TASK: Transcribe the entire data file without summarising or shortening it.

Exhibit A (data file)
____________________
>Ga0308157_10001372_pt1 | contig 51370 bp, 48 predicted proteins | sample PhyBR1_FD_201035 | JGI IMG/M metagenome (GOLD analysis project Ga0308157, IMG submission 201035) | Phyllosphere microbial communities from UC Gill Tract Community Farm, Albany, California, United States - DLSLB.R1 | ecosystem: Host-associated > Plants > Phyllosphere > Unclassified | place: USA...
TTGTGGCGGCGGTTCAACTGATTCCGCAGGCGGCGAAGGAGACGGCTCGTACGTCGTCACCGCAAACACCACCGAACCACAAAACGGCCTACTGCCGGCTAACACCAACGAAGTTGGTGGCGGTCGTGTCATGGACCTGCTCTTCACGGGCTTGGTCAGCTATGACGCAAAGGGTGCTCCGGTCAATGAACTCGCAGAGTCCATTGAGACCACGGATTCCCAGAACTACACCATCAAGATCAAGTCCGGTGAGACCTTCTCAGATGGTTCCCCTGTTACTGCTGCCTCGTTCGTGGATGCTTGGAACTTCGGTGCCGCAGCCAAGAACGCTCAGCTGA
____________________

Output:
>Ga0308157_10001372_pt1 | contig 51370 bp, 48 predicted proteins | sample PhyBR1_FD_201035 | JGI IMG/M metagenome (GOLD analysis project Ga0308157, IMG submission 201035) | Phyllosphere microbial communities from UC Gill Tract Community Farm, Albany, California, United States - DLSLB.R1 | ecosystem: Host-associated > Plants > Phyllosphere > Unclassified | place: USA...
TTGTGGCGGCGGTTCAACTGATTCCGCAGGCGGCGAAGGAGACGGCTCGTACGTCGTCACCGCAAACACCACCGAACCACAAAACGGCCTACTGCCGGCTAACACCAACGAAGTTGGTGGCGGTCGTGTCATGGACCTGCTCTTCACGGGCTTGGTCAGCTATGACGCAAAGGGTGCTCCGGTCAATGAACTCGCAGAGTCCATTGAGACCACGGATTCCCAGAACTACACCATCAAGATCAAGTCCGGTGAGACCTTCTCAGATGGTTCCCCTGTTACTGCTGCCTCGTTCGTGGATGCTTGGAACTTCGGTGCCGCAGCCAAGAACGCTCAGCTGA